However, there is also something more tellingly profound about this incident, I think. It captures perfectly that while America is still immensely powerful in military terms, it simply doesn’t know what it stands for anymore. America has more missiles than any other nation on Earth, but it literally doesn’t know what to write on those missiles. It is a nation that is extraordinarily well-armed, but which is lost for words, lost for ideas, lacking any sense of mission.
So, on whether America is still the world’s policeman, I think the more pressing question is: what is the policeman supposed to be enforcing? What order is the policeman upholding, and why? America and its defenders have a far harder time answering those questions than they did in the past. Today America frequently comes across as a policeman without a mission, a missile without a message, and that can be a very dangerous thing.
America’s ability to act as the policeman of the world, to manage relations between states, has significantly diminished over the past 15 or 20 years. And that has been a result of both objective and subjective factors.
The objective fact America faces today is that, over the past 15 years, the world has become a far more fragmented place. During the Cold War era, that relatively stable time in global affairs, America’s leadership of the Western fold was pretty much uncontested. There were serious run-ins with Britain over Suez and with France over NATO, but by and large America was accepted as the leader of Western nations against the Soviet Union.
Since the end of the Cold War, that has all changed. In a world with no clear dividing line between West and East, and where the policy and propaganda of anti-communism no longer works, America has far greater difficulty offering a lead to Western nations, much less a lead across the globe.
On this front, it is very instructive to contrast the first Gulf War of 1991 with the second Gulf war of 2003. In the first Gulf War, America was able to lead a formidable coalition of powerful states in its assault on Iraq, including Britain, France, Italy, Canada, Germany. The UN authorised the attack, and America led virtually the entire Western world to ‘bomb Iraq back to the Stone Age’, as one US official tactfully put it.
At the time, many thought this represented the rebirth of America as the world’s unchallenged superpower, flexing its muscles after the death of the Soviet Union. In fact, the first Gulf War is better seen as the final flourish of America’s Cold War leadership of the West, the last burst of its policeman role. Consider the second Gulf War 12 years later: the UN, a body created by the US in the 1940s largely to cement its postwar leadership, did not authorise the 2003 war in Iraq. The war was opposed by France and Germany. The coalition against Iraq this time still includes Britain, of course, but also an array of weak states easily cajoled by Washington: Albania, the Solomon Islands, Micronesia.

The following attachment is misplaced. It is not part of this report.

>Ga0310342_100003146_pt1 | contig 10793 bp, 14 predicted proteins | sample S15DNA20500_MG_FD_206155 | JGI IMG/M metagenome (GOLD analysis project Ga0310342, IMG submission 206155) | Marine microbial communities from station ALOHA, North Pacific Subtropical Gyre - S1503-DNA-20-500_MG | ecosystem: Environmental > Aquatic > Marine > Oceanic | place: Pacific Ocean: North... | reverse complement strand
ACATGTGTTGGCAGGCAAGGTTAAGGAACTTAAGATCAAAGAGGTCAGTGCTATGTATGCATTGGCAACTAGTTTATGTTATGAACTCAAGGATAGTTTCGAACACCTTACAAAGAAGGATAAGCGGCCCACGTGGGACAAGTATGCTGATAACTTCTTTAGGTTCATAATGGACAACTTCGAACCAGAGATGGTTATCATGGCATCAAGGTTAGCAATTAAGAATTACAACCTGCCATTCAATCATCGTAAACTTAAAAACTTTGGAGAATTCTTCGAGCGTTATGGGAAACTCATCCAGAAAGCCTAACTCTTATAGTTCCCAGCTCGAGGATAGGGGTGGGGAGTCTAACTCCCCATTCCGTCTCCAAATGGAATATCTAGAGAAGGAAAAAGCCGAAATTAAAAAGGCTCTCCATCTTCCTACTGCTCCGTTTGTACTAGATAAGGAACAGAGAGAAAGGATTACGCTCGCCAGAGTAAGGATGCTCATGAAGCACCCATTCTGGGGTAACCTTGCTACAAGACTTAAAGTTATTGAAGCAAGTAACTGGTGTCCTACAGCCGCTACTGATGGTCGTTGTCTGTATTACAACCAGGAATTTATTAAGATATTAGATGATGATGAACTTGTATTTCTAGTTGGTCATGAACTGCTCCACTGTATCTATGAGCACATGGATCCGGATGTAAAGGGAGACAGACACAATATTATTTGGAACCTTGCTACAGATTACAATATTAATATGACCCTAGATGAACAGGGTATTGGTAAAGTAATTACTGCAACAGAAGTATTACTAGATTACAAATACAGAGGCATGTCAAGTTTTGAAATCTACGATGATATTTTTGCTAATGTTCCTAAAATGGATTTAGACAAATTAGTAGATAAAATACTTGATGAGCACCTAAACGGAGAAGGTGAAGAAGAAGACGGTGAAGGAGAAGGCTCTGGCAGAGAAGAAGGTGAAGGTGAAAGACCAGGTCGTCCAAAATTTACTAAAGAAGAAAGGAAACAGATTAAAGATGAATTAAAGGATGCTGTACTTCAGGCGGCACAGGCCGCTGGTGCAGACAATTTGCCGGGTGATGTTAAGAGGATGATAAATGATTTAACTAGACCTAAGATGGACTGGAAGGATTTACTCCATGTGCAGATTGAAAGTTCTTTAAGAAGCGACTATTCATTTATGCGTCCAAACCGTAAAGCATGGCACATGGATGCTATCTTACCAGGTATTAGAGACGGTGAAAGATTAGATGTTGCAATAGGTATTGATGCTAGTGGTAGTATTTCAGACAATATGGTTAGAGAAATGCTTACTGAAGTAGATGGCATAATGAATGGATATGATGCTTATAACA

What happened in between these two wars, the first Gulf War and the second Gulf War, is that American leadership of the West withered. Without the raison d’être of standing up to communism, America’s global role stood exposed as shallow and visionless. More importantly, I think, the tensions between Western powers today, most explicitly expressed over Gulf War II, should really remind us of a frequently forgotten fact – which is that the Cold War set-up, the international institutions of NATO, the UN and so on, only ever put a lid on historic Western tensions; it did not resolve them.
We should remember that the 40-year Cold War period of relative unity between Western states under one nation’s leadership was a very unusual and shortlived era in history. Prior to the Cold War, relations between capitalist powers were defined by rivalry, tension, competitiveness – and when the Cold War institutions, these mechanical devices for suppressing Western tensions, when they fell apart, rivalry rose to the surface once more. So the fragmentation of the West after Gulf War I, that final expression of Cold War unity, is actually something like a return to normality - and it’s not really a normality that suits America.